Two-Wheeled Tuesday: Triumph X75 Hurricane

1975 Triumph Trident 1973 Triumph Hurricane
The 1975 Triumph Trident and 1973 Triumph Hurricane are two of my favorite bikes

For a long time, the Triumph X75 Hurricane was my ultimate dream motorcycle. As previously noted, I grew up in a house full of classic British motorcycles. Sure, 1960s and 1970s BSAs and Triumphs weren’t quite as “classic” in the 1980s. They were mostly thought of as old, leaky, unreliable has-beens compared to the more advanced Japanese motorcycles of the day.

1973 Triumph Hurricane Dodge Challenger
The Hurricane’s fiberglass bodywork flowed from its tank to the side panels

But any enthusiast with foresight knew, even back then, these bikes told a compelling emotional story flush with timeless design elements and an engaging man-machine interface. And within the massive spectrum of classic British two-wheelers there were bikes like the Vincent Black Shadow, the Norton Commando and the Triumph X75 Hurricane. I appreciate all legendary British motorcycles, but I personally loved the Triumph X75 Hurricane.

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Two-Wheel Tuesday: 1991 Ducati 851 Superbike

1991 Ducati 851 Superbike
The Ducati 851 Superbike was among the most advanced bikes sold in the U.S. in 1991

On July 15th, 1992 I bought a 1991 Ducati 851 Superbike. This was my second Ducati, after selling my 1987 Ducati Paso a few days earlier. I had graduated from CU Boulder a couple months earlier and couldn’t normally afford a near-new Italian motorcycle, but I sold the Paso for $4,600 (a nice profit after buying it for $3,200) and the same dealer in Fort Collins, Colorado, offered me this bike for $8,700. A 1991 Ducati 851 Superbike cost over $12,000 new, and only a couple hundred were imported to the U.S. Getting a year-old 851, with 1,800 miles on the odometer, for $8,700 seemed like a deal I couldn’t pass up.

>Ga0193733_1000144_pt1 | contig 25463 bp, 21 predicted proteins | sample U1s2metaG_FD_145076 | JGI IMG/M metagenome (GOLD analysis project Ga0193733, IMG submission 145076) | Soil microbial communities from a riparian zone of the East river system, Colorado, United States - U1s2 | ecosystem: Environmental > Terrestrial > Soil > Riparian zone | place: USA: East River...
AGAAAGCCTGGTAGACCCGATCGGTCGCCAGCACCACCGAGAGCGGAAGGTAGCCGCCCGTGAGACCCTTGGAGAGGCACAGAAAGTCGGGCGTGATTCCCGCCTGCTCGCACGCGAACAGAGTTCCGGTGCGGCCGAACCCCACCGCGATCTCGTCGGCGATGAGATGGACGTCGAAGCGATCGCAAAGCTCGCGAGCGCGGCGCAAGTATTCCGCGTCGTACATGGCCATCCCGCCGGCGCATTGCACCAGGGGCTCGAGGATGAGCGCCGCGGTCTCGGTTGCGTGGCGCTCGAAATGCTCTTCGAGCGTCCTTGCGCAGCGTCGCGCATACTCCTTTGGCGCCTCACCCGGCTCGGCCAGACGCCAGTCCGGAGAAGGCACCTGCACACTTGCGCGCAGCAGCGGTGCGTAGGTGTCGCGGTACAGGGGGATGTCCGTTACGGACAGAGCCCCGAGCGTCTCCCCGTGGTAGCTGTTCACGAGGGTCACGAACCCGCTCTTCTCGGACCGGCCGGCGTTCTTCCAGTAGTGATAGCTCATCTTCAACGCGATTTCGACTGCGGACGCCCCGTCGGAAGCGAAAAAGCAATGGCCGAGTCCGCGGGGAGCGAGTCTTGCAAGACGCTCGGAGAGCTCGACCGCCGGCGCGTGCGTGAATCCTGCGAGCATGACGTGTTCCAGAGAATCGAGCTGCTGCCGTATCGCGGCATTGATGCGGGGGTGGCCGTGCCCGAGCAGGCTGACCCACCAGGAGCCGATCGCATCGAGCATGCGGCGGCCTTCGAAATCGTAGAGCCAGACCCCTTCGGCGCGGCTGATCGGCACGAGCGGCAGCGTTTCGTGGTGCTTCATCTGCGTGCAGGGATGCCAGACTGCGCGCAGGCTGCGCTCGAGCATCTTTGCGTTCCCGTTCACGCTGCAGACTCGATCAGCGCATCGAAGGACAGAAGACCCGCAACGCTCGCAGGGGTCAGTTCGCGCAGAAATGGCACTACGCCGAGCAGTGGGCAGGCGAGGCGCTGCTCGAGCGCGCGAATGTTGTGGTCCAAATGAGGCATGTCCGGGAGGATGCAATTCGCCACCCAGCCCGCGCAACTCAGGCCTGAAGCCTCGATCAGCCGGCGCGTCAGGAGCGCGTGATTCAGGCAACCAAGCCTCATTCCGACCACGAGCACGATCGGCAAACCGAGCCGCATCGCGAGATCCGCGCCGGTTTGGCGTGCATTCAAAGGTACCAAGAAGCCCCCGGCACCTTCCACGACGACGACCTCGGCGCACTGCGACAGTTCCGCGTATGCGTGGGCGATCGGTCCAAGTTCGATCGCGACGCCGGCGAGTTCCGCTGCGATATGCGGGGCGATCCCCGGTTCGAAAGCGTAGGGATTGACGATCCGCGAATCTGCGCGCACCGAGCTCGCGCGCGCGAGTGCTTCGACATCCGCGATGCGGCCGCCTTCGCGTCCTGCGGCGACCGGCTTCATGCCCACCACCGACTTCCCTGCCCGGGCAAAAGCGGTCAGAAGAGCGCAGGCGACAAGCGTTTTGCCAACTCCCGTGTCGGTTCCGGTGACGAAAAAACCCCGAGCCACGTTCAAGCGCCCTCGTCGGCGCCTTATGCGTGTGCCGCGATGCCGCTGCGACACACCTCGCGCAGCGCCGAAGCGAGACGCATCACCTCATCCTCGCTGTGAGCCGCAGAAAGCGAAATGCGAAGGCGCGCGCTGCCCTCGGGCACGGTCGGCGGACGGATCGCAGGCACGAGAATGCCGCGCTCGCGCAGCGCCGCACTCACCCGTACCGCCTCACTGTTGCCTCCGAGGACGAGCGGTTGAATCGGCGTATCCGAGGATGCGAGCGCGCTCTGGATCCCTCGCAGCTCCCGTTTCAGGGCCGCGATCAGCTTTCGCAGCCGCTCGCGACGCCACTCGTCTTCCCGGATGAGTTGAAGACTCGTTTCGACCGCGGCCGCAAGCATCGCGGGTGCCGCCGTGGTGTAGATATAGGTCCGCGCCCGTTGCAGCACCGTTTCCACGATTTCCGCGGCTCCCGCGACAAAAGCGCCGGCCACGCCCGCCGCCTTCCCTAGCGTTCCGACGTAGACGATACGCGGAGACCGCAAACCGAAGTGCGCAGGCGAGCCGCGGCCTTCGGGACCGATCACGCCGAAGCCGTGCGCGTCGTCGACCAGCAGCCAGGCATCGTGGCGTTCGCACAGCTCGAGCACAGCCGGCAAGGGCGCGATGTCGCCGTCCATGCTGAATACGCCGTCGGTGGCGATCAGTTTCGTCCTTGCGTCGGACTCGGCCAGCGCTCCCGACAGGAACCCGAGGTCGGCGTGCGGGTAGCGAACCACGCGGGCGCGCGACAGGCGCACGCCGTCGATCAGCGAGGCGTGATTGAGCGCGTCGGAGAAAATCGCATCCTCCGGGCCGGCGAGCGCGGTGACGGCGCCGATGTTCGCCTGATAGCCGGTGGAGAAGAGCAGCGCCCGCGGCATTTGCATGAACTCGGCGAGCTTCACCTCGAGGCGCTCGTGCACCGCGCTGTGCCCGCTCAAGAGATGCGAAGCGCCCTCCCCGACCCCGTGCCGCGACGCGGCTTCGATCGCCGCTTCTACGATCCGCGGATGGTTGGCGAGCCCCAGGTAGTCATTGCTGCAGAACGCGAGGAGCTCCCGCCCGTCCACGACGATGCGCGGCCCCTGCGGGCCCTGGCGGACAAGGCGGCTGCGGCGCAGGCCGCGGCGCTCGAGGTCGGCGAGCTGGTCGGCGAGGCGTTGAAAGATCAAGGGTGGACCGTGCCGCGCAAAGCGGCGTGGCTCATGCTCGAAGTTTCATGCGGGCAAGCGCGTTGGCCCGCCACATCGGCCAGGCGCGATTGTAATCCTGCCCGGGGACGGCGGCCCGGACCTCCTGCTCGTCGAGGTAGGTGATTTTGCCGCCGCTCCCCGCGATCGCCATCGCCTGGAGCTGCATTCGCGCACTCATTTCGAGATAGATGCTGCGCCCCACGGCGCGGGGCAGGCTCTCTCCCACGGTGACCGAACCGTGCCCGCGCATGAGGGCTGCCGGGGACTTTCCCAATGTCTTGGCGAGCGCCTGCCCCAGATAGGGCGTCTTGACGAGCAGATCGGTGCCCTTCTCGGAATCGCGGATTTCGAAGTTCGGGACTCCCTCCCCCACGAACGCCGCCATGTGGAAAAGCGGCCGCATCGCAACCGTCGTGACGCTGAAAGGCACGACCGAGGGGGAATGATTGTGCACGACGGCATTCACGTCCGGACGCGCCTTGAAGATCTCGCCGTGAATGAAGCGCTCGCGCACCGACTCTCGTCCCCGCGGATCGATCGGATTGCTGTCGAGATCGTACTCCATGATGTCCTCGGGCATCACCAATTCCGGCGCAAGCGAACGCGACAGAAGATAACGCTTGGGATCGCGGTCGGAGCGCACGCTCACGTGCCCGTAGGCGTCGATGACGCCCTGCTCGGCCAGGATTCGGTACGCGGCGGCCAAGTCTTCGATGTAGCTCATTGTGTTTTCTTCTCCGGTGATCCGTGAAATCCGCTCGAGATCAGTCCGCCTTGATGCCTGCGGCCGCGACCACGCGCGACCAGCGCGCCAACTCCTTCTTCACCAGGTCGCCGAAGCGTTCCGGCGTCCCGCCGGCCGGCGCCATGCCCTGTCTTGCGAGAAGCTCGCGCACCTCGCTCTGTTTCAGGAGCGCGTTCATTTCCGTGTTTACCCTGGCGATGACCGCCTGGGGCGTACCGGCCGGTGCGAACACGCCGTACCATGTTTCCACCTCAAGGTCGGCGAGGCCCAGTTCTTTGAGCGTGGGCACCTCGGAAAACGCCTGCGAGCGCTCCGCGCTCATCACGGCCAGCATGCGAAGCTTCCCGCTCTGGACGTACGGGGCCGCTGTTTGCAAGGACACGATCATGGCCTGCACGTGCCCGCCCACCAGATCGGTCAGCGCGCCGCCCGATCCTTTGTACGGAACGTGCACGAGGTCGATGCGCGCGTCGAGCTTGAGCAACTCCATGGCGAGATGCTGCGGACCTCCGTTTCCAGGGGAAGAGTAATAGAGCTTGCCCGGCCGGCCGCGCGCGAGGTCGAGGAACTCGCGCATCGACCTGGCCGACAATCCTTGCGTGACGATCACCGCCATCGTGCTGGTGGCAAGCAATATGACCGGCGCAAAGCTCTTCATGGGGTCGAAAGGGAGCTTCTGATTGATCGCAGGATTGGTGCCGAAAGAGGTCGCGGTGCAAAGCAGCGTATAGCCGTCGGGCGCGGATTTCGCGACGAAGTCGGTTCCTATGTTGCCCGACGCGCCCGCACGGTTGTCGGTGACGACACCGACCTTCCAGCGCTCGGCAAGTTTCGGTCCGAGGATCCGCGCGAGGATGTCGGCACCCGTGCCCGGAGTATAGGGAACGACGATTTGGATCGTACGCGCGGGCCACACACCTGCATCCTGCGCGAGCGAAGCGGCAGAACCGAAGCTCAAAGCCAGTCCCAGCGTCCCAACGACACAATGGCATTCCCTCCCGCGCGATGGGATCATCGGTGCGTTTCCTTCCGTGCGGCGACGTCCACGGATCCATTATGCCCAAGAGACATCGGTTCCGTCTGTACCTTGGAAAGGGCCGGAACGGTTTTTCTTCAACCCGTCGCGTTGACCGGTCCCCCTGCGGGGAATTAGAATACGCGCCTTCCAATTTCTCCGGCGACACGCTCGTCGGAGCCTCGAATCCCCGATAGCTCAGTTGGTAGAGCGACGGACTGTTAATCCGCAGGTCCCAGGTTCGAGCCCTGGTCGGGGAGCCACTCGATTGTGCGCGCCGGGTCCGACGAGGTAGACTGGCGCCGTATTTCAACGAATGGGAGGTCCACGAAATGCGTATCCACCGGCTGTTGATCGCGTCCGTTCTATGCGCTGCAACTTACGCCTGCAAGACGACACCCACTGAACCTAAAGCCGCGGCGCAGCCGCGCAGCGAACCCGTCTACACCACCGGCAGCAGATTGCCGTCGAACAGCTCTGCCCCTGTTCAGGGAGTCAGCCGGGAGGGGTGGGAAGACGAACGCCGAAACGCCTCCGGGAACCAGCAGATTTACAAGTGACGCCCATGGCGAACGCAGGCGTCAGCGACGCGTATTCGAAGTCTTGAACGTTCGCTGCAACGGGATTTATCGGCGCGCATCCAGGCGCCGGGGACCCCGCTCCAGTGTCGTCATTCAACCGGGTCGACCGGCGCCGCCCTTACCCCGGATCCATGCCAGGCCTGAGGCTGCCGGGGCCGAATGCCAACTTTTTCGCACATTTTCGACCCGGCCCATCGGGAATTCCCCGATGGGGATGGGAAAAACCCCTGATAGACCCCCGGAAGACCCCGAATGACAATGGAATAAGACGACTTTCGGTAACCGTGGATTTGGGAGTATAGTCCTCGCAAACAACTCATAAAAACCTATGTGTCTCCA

1991 Ducati 851 Superbike Gauges
The 851’s gauge cluster, controls and riding position were designed for aggressive performance

These Ducatis had an impressive spec sheet for the era. In 1991 there were only about four bikes offering fuel injection, two were Ducatis and two were BMWs. The 851 Superbike’s 90-degree V-twin also featured four valves per cylinder and water cooling. Horsepower was rated at 93 and weight was about 460 pounds. The Ducati 851 Superbike’s technology and performance was a big step up from my 1975 Triumph Trident and 1987 Ducati Paso. It’s capabilities on Colorado’s twisting mountain roads were, quite honestly, above my skill level at the time, though I slowly expanded my riding prowess. It’s red paint and Italian styling were also quite exotic in 1990s Colorado.

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Two-Wheel Tuesday: Motorcycles are Cool, too

1975 Triumph Trident T160 Karl Bandana
I mastered my non-corporate look about 30 years ago. This photo is from 1990

At a recent press event I used a bandana on my head after driving on the track with a helmet. Normally I would wear a traditional hat in that situation, but I didn’t have one with me. The only head covering in my bag was a bandana, which I’ve used to protect my scalp from sun and wind for over 30 years. I usually wear something over my head after wearing a helmet, both to protect my scalp from the elements and to protect my appearance from helmet hair.

Karl Brauer Bandana
A “bandana-wearing-Karl-Brauer” caused quite a stir at a recent press event…

However, this was the first time I’d worn a bandana at a press event, and it sent the other automotive journalists into quite a tizzy. “Dude, when are we gonna start rappin’?” “Yo man, where’s the smack down?” “Karl? I didn’t recognize you! You need to get a tattoo now.” Get a tattoo?…

1971 BSA Firebird Scrambler Karl Brauer
The classic British bike bug bit early; I was riding them all through college

Anyway, these and several similar comments were made in good fun, though it reminded me I’ve been doing the corporate thing so long none of my current industry colleagues have an awareness of my motorcycling past — and all the “hooligan-ism” that goes along with it.

Karl Brauer Talking Motorcycles Bandana
Check out the ultra-cool Honda RC30 at this motorcycle gathering in Denver in 1993

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